Racehorse trainer Kim Bailey’s horses to follow: ‘There are few in training as tough as First Flow’


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  • Successful National Hunt trainer Kim Bailey on the impact of a hot summer and his horses to watch for the new season ahead

    IT has been a long, hot summer, which has been difficult for both Flat racing and jumping, as the fast ground has dramatically reduced the field sizes. It doesn’t make for good viewing and it’s not good for punters, racecourses or trainers.

    Frankly, this summer might have been the start of its death knell and the sport needs to address the problem before it’s too late.

    When I started my training career, there was no summer jumps racing. There have been calls to introduce a summer break as many staff, even jockeys, struggle to have days away from the sport. It is time to realise that welfare now comes into the equation and a healthy break of six weeks would do us all some good – as well as revitalising the sport.

    Like many equestrian sports, racing struggles to employ enough staff to look after the horses. One of the main reasons is the anti-social hours and lack of time off. I am lucky to have a full quota of staff. I believe that is because I have a video on my website, which shows what working in a racing yard actually involves. Promotional videos are plentiful when it comes to explaining the benefit of having a horse trained by said trainer, but without staff, that just will not work.

    A late start this season

    I have added new horses to our team from this summer’s sales. I love buying unbroken three-year-olds and enjoy watching them develop, but I look for horses with the stamp of a chaser, who are probably not suited to quicker summer ground, so it has been frustrating not having any significant rain. But we have to train our horses with the view that we are ready when it rains.

    I always try to have a batch ready for the first weekend of October, but this year I have put the handbrake on. It looks like most will be ready for the first weekend in November instead.

    There is nothing more depressing than looking at the many weather apps on my phone – I love whichever one predicts the weather I want – and then calling various racecourses for their views on future ground conditions.

    However, when the rain does have an impact, we have some lovely horses to follow, so it should be exciting.

    Horses to follow

    Starting with some old favourites, Two For Gold – who had such an exciting run in this year’s Grand National – could head back to Aintree in November to run in the Sefton Chase.

    Two For Gold ridden by David Bass in the 2022 Grand National

    Two For Gold, ridden here by David Bass in the 2022 Grand National, could return to Aintree in November. Credit: AFP via Getty Images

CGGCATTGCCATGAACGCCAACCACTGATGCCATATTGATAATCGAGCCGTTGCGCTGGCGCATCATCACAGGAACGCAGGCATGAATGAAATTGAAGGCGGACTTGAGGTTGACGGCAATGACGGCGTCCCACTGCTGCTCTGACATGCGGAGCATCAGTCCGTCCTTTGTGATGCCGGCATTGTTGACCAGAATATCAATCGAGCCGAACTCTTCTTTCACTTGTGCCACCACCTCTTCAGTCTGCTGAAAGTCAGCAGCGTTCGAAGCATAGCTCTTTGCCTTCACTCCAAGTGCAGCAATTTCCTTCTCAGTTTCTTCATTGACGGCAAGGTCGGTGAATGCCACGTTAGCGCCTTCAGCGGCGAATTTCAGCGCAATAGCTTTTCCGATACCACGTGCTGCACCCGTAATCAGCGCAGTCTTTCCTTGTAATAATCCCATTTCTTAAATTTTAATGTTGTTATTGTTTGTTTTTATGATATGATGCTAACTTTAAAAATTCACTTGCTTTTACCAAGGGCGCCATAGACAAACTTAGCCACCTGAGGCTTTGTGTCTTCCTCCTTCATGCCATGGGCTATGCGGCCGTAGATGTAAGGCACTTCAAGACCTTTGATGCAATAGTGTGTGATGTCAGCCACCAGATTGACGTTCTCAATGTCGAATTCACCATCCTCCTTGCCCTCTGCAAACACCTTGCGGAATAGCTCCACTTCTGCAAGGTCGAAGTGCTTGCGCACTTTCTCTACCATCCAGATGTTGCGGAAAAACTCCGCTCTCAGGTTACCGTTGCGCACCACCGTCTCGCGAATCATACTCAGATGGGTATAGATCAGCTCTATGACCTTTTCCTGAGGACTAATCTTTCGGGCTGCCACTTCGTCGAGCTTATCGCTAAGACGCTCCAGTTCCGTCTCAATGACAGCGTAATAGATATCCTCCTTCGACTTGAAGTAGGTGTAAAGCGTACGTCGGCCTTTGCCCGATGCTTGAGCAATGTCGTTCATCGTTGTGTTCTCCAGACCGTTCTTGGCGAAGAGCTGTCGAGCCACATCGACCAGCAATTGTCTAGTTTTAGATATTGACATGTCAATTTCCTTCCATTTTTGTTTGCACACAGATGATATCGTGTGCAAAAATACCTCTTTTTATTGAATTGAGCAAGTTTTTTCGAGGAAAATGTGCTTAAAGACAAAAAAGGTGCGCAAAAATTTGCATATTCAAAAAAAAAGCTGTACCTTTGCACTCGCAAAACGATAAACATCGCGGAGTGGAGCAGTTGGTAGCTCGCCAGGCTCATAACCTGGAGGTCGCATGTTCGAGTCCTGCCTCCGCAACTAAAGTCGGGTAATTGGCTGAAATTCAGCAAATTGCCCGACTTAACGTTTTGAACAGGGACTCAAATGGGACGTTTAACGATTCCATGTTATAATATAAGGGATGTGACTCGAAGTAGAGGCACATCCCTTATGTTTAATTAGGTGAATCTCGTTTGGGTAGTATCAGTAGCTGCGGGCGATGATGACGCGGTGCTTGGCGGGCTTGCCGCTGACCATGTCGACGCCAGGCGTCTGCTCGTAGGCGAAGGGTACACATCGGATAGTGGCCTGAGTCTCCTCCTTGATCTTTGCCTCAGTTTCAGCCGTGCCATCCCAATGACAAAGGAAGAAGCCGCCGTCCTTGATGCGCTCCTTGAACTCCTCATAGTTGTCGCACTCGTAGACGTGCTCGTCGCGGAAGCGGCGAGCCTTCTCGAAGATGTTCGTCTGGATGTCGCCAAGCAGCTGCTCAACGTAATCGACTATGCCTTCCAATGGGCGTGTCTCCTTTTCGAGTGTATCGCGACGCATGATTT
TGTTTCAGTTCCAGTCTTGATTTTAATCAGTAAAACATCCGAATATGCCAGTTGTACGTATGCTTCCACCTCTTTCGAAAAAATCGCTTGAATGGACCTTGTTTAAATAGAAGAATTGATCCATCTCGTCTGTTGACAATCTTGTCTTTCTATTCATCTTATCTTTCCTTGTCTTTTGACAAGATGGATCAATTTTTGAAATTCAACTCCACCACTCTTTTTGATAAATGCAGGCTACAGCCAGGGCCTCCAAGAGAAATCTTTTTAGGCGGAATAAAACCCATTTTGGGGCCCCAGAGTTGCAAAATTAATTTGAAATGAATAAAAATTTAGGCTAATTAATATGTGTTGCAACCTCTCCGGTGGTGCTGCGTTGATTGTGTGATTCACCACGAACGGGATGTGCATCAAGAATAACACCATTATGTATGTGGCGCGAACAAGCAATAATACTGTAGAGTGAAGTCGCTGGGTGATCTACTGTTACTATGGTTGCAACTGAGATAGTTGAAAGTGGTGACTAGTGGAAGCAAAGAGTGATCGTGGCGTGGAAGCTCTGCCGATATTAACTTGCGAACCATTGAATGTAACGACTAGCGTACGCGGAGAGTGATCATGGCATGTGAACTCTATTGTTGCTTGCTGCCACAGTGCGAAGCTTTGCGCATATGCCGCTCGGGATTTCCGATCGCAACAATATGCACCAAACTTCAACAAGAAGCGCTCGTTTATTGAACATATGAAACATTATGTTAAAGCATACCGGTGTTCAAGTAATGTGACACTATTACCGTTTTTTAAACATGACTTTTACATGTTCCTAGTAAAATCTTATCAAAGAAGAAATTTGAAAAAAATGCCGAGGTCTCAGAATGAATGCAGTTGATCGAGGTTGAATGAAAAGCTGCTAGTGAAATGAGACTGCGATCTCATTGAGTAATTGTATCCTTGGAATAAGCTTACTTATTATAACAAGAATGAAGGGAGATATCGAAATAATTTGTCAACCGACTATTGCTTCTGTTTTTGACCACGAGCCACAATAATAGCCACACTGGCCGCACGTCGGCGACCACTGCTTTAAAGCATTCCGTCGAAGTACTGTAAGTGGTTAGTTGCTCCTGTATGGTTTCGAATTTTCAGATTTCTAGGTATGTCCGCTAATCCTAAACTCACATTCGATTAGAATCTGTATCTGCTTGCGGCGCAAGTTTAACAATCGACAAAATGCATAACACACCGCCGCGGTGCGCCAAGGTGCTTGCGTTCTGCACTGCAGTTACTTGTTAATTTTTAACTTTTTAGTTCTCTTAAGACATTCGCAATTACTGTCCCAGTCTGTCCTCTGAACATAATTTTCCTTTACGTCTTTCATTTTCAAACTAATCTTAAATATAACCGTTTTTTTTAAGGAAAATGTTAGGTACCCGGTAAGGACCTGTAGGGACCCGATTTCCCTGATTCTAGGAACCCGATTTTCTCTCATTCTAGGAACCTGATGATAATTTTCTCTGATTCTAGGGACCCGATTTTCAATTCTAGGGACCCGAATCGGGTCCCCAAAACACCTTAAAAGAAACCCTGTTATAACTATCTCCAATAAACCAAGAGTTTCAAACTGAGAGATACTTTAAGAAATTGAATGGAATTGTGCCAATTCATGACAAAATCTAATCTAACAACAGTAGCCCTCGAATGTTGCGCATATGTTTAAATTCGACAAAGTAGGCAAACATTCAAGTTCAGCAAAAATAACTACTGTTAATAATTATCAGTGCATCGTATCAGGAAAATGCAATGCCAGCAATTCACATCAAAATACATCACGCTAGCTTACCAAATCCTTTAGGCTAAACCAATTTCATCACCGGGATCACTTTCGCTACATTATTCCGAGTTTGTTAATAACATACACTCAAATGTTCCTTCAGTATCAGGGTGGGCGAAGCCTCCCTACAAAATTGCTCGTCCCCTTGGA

Happygolucky, who won at Aintree 18 months ago and missed last season, could go to the Charlie Hall Chase at Wetherby. Meanwhile, Imperial Aura – who did not have a great season last year, but has had a back operation during the summer – will probably have a confidence-boosting warm-up over hurdles before returning to fences. He is a talented horse when things are right.

    The wonderfully named Bobhopeornohope had a good season. I am sure this campaign we will find some suitable races to add to his tally. The same should be said for Does He Know who, after a cracking season last winter, might find handicap company much tougher than small novice chases he won last season. He could start at Kelso at the end of the month.

    One of my favourite horses, First Flow, will head to his beloved Ascot and probably Huntingdon to try to repeat last year’s win in the Peterborough Chase. He loves soft ground and a right-handed track, so his options off his high handicap mark are difficult. But there are few horses in training as tough as him.

    Of the younger and less exposed horses, Flirtatious Girl and Time For Hollie will be seen in mares hurdles, while Top Target, Chianti Classico, Mikhailovich and the English points winner Salt Rock will be worth watching over hurdles.

    In the novice chase department, we’re looking forward to running Trelawne, Kyntara and French import Mot Pour Mot, while of my babies, who could start in bumpers, Tregele, Magical Escape, Arctic Saint and Undercover Lover are particularly exciting.

    A supportive jockey

    David Bass remains as stable jockey; he works hard and supports us to the hilt. The vegan part-time drummer, who picked up a spare ride on the appropriately named Crazy Jack at Towcester in 2014, has been stuck with me ever since. However much we might disagree, we remain firmly entrenched when it comes to riding my horses.

    Ciaran Gethings is another who helps out – I firmly believe in helping those who help me and, as I have said so many times, you are only as good as those you employ.

    I hope you find the odd winner out of these horses during the coming winter months. We will have fun when we start to have regular runners. Remember, racing should be fun and winning is what it is all about.

    • This exclusive column will also be available to read in Horse & Hound magazine, on sale Thursday 20 October

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